Lots of people eagerly study all the polls and reports on how many people believe that climate change is real and urgent. They seem to think there is some critical mass that, through the weight of belief alone, will get us where we want to go. As if when the numbers aren’t high enough, we can’t achieve anything. As if when the numbers are high enough, beautiful transformation will magically happen all by itself or people will vote for wonderful politicians who do the right thing.
But it’s not the belief of the majority or the work of elected officials that will change the world. It will be action, most likely the actions of a minority, as it usually has been. This week’s appalling Obama administration decision to let Shell commence drilling in the Arctic sea says less about that administration, which swings whichever way it’s pushed, than that we didn’t push harder than the oil industry. Which is hard work, but sometimes even a tiny group can do it.
“We don’t need everyone on board; we don’t need one magic person in office; we need ourselves.”
Take San Francisco, population 850,00, which is near the very top for percent of people who believe in climate change, according to a pollster I spoke to recently. I wish that meant that there were 850,000 climate activists in my town, or even 425,000. But I’ve watched for two years (and sometimes joined) the group of people pushing the San Francisco Retirement Board to divest its half billion dollars or so in fossil fuel investments. In April of 2013, the San Francisco Board of Supervisors passed an exhilarating unanimous (but nonbinding) resolution asking the Employee Retirement Board to divest.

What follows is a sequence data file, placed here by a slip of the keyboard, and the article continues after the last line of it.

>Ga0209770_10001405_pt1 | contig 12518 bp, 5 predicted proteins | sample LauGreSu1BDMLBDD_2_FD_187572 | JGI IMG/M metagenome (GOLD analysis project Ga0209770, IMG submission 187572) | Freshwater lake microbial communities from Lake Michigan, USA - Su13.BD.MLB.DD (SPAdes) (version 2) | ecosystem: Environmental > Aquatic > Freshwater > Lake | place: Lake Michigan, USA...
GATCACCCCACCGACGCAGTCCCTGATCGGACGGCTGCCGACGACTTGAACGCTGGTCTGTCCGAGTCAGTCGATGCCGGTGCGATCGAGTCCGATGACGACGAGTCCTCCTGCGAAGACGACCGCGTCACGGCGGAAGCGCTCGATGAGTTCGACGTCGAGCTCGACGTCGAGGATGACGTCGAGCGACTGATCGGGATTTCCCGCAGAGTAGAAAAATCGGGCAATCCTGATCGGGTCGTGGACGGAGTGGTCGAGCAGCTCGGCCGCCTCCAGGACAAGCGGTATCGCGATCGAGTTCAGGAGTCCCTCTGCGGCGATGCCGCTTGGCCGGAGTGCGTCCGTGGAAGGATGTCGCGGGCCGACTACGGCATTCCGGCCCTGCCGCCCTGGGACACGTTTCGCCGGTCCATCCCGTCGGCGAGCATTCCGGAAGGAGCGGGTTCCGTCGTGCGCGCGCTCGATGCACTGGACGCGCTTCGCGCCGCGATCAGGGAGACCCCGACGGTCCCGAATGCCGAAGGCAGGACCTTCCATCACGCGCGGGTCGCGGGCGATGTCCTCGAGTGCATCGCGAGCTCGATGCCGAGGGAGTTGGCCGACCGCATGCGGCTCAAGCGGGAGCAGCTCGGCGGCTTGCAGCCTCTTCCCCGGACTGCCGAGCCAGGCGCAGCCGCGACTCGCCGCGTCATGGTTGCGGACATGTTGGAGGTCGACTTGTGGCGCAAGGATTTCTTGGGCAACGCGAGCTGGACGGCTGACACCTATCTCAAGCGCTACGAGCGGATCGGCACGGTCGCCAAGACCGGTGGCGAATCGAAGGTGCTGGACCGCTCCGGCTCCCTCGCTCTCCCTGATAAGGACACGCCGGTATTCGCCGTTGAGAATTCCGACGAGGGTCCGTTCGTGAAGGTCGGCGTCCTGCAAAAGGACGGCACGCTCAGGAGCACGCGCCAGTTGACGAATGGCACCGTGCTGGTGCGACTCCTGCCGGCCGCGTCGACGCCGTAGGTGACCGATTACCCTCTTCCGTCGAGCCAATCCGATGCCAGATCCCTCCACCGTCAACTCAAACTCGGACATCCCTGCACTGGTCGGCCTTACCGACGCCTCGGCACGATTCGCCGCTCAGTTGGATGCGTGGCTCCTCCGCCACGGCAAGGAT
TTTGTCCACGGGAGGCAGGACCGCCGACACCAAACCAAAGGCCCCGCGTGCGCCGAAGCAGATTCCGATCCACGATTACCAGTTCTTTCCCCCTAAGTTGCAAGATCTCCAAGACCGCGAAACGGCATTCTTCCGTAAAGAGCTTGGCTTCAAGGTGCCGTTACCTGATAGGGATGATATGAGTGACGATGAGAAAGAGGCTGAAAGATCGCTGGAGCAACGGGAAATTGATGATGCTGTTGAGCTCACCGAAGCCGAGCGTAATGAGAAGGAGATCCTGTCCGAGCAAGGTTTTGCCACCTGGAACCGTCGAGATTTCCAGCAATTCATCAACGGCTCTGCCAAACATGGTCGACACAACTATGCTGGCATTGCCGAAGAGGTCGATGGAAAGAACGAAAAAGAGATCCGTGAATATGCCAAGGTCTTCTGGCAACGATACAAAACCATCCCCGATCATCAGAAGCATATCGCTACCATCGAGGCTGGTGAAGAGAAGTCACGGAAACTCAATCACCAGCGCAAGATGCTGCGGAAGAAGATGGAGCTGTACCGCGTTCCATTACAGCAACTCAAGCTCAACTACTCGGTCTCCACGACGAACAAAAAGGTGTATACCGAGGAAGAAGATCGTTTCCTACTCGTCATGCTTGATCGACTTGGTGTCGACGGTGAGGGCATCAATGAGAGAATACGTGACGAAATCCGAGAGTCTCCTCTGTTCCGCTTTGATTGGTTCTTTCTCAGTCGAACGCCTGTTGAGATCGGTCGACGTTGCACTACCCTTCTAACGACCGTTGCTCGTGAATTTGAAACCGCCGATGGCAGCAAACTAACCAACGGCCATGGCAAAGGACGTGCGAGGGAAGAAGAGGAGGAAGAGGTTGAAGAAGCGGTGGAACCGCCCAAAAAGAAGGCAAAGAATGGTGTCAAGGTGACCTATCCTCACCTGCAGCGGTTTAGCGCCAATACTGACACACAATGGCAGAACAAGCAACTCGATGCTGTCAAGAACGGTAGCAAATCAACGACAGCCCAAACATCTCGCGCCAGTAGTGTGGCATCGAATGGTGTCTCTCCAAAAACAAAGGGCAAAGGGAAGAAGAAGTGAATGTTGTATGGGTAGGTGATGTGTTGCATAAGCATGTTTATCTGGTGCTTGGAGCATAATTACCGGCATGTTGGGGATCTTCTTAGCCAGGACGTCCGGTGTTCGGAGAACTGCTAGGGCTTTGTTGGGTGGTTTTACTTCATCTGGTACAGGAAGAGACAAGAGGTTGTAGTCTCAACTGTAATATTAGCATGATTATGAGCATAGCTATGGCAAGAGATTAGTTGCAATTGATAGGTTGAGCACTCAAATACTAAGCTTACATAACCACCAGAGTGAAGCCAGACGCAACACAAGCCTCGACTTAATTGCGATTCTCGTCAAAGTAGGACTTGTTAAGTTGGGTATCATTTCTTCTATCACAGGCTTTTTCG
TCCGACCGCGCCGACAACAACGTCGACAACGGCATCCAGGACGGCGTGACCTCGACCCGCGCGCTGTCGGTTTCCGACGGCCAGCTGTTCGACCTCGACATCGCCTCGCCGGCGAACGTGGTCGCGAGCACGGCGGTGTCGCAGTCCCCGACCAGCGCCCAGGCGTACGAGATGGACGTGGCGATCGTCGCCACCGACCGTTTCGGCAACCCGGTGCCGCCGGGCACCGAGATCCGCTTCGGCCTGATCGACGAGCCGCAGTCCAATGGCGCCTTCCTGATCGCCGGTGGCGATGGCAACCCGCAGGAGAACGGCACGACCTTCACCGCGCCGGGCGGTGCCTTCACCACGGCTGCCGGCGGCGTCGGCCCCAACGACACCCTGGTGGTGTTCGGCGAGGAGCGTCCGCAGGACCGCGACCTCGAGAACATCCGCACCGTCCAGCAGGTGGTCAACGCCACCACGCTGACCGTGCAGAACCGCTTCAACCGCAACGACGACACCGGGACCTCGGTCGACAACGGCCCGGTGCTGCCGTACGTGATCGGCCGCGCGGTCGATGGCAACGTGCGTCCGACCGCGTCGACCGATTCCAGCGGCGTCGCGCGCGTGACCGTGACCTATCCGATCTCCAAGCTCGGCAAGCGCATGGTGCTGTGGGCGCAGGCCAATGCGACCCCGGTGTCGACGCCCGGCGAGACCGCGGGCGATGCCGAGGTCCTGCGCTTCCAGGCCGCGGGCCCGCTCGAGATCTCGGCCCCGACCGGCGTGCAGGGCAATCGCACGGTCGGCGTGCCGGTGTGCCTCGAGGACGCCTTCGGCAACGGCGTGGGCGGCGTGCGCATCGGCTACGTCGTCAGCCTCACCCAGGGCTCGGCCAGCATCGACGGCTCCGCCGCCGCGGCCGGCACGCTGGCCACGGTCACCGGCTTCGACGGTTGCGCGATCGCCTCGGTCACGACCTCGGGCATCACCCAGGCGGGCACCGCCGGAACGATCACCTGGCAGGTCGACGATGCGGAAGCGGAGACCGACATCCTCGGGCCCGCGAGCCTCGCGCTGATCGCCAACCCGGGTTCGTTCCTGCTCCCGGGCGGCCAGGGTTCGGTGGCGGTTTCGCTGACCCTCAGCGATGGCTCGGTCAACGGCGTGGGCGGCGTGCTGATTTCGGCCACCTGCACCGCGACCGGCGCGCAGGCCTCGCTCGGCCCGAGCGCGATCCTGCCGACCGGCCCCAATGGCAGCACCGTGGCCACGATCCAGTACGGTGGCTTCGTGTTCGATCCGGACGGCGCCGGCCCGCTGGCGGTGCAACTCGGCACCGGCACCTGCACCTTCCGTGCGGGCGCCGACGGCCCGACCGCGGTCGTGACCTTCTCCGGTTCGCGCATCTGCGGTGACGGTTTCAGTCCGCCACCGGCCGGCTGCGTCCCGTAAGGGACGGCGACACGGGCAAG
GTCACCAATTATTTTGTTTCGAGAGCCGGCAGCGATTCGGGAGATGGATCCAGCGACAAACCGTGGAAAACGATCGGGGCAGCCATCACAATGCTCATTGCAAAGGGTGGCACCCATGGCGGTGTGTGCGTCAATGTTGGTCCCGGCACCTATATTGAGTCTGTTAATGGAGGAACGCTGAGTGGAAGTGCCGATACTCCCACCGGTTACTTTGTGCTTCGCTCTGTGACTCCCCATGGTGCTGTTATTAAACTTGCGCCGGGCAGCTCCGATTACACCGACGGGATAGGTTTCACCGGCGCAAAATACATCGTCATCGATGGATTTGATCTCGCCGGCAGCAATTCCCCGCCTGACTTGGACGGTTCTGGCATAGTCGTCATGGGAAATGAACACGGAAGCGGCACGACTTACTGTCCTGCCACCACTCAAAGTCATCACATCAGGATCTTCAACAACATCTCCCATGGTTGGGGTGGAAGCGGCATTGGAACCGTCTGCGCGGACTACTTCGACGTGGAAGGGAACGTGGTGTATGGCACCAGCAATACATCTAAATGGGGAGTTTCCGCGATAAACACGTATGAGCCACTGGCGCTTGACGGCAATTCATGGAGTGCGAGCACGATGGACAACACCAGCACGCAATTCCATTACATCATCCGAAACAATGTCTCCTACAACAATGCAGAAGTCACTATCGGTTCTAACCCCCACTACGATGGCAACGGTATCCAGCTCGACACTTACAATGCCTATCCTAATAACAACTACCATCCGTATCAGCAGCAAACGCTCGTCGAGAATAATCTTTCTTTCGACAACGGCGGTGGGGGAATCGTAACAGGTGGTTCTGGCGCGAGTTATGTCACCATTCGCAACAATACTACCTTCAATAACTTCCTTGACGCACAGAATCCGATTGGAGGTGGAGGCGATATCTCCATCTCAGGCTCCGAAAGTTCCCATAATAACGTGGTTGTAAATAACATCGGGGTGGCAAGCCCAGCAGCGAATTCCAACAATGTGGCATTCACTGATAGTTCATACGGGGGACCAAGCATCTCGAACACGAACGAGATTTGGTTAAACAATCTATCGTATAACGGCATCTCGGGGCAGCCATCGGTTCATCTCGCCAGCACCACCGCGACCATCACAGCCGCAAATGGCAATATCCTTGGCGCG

Out of the 850,000 San Franciscans, seven or eight dedicated people have kept the divestment initiative alive, while the retirement board balks, stalls and grumbles about how straightforward changes in a modest portion of their portfolio are difficult, impossible, dangerous (even as they lost tens of millions when petroleum and coal stocks crashed). The activists pushing this forward are not one percent of San Franciscans, which would be 8500 people, or .1%, 850, but about .001% of people in the city.
They’ve come this far by being dedicated, tenacious, deeply informed on the issue and on board policy, and by regularly meeting among themselves and attending most of the meetings. Occasionally they get more people to show up, but they’ve carried the weight for two years. Recently they had a substantial victory, and they may yet win. For all of us. Otherwise divestment might have slipped away in San Francisco. It’s been the same at schools from Rutgers to Stanford: small groups of students and allies have pushed divestment and, sometimes, won. This is the kind of race that tortoises, and not hares, tend to win.